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In a lot of cultures, saying "thank you" and "you're welcome" are a part of day to day politeness. It can be easy to just rattle them off without really paying attention, but maybe they're more important than that. Saying "thank you" is a way to acknowledge the personhood of the individual in front of us, and the energy and effort they put into doing something for us. It reminds us that we are supported and nurtured, and that other people are a big part of the way that the Force expresses its care for us. Saying "thank you" reminds us to stay humble and be grateful for the work that other beings do for us, whether directly or indirectly. "Thank you" can even be a way to acknowledge the culmination of many lives and circumstances coming together to support us. In fact, "giving thanks" is another way to express the idea of saying a blessing or prayer before eating, and eating is a clear example of many people and processes coming together for our personal benefit, from the farmer to the soil and sun and rain to the market to the cook, and every miraculous step in between.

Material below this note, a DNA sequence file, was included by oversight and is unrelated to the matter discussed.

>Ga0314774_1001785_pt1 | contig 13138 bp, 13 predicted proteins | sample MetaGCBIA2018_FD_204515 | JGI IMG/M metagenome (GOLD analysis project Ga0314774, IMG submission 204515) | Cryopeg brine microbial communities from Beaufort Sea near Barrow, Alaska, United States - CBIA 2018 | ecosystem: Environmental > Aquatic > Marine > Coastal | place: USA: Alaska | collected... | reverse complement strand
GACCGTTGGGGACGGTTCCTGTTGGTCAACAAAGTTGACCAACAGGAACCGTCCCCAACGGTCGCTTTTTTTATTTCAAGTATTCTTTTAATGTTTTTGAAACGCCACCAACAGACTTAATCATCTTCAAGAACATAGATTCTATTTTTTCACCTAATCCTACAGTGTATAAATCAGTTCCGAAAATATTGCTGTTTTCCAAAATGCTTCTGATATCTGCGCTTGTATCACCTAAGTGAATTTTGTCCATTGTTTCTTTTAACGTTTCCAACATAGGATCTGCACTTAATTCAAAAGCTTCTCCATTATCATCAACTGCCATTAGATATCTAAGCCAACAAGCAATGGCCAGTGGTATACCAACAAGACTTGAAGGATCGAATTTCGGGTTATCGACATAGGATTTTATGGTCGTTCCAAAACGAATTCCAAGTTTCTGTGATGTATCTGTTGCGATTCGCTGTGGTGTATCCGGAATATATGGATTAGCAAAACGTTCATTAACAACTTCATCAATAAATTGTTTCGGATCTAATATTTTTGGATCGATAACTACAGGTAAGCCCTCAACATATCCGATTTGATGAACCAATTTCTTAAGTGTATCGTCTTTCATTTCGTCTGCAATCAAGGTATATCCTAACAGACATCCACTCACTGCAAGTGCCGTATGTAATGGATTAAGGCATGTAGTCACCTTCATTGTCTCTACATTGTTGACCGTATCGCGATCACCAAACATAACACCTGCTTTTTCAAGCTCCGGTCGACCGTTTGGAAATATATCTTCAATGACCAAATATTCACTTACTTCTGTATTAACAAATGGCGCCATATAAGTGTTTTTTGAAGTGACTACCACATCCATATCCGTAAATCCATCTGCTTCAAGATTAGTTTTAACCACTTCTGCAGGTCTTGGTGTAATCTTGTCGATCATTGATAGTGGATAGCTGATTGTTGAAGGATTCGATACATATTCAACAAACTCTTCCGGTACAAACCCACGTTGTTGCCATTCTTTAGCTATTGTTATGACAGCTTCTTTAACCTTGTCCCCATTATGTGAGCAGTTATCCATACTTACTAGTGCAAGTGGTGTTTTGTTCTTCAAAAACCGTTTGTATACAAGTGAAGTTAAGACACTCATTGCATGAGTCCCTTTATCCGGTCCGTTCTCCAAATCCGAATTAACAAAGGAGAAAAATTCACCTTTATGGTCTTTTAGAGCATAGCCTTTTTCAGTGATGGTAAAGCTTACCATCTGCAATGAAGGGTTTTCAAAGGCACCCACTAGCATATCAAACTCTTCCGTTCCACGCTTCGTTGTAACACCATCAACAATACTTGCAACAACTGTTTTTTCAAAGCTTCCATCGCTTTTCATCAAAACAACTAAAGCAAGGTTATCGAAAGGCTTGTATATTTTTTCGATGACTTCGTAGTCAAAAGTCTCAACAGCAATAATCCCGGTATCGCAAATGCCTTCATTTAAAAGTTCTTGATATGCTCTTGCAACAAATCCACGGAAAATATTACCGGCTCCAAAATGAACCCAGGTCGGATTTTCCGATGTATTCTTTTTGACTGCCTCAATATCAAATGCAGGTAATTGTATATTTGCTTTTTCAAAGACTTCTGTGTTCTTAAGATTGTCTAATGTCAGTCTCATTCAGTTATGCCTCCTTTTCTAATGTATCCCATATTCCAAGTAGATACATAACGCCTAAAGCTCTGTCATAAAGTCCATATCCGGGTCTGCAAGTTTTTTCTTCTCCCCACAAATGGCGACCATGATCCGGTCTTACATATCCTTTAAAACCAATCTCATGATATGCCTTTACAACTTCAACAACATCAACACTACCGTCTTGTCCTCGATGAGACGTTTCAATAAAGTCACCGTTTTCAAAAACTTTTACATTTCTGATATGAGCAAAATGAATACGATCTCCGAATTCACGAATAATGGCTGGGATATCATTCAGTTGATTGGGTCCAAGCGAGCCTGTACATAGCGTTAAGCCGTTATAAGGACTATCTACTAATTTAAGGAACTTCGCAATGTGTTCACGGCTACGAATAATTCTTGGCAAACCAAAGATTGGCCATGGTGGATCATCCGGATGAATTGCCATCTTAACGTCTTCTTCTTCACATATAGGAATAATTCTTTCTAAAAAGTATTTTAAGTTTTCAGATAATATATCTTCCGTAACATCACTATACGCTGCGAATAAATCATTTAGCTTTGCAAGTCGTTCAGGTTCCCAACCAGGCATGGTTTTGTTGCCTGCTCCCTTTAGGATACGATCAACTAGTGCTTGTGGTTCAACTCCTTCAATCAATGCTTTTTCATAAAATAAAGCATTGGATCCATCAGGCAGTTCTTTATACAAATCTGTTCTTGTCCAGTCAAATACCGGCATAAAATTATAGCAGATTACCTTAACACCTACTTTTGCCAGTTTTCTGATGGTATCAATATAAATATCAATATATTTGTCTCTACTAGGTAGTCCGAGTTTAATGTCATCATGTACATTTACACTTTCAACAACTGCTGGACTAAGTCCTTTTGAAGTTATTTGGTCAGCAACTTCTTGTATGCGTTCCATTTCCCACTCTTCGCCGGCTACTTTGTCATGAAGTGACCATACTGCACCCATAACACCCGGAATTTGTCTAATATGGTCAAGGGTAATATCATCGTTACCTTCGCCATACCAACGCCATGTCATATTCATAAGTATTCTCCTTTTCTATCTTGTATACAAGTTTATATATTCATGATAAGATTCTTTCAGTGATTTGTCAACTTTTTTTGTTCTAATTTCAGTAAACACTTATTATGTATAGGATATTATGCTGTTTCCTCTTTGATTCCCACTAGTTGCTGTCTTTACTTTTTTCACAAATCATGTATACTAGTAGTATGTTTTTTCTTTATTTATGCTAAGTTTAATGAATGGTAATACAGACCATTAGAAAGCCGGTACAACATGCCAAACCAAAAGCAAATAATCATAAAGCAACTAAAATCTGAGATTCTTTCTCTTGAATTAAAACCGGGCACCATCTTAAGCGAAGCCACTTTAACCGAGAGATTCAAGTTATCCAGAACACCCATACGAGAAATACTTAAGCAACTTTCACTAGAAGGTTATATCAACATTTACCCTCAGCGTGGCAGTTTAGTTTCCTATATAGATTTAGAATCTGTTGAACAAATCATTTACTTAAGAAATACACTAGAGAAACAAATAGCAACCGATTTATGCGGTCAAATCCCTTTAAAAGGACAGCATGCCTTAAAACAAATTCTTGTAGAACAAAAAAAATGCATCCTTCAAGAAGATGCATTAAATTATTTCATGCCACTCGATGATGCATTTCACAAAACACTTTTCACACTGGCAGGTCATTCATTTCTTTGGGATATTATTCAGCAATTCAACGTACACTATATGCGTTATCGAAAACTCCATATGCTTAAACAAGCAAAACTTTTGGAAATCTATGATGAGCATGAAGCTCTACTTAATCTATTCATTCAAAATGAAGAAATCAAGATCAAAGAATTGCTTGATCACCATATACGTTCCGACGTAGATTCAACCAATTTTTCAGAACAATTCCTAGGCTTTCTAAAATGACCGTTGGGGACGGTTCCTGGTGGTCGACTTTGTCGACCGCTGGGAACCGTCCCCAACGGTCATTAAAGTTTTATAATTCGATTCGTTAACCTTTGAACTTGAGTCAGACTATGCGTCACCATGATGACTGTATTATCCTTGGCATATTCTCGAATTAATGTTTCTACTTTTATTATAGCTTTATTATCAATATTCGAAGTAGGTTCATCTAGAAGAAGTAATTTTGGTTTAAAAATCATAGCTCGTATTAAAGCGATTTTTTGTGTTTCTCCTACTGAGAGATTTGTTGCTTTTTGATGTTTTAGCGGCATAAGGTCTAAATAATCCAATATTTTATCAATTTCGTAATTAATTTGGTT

Saying "you're welcome" in answer to a "thank you" can be more than just an automatic response, and deeper than just acknowledging our side in a single transaction. It is a way of accepting that we do put effort into supporting others, that we appreciate their acknowledgement and gratitude, and that we realize our role is important. We let the other person know that we are glad to be a part of their being nurtured and nourished; they are welcome to our support and we give it freely.


When we consider the deeper meanings, "thank you" and "you're welcome" can be another way to say "namaste," which means that the divine in me recognizes the divine in you. We are all interconnected, and taking time to consider and be genuine with social graces like "thank you" and "you're welcome" can turn them into little rituals to remind us of that.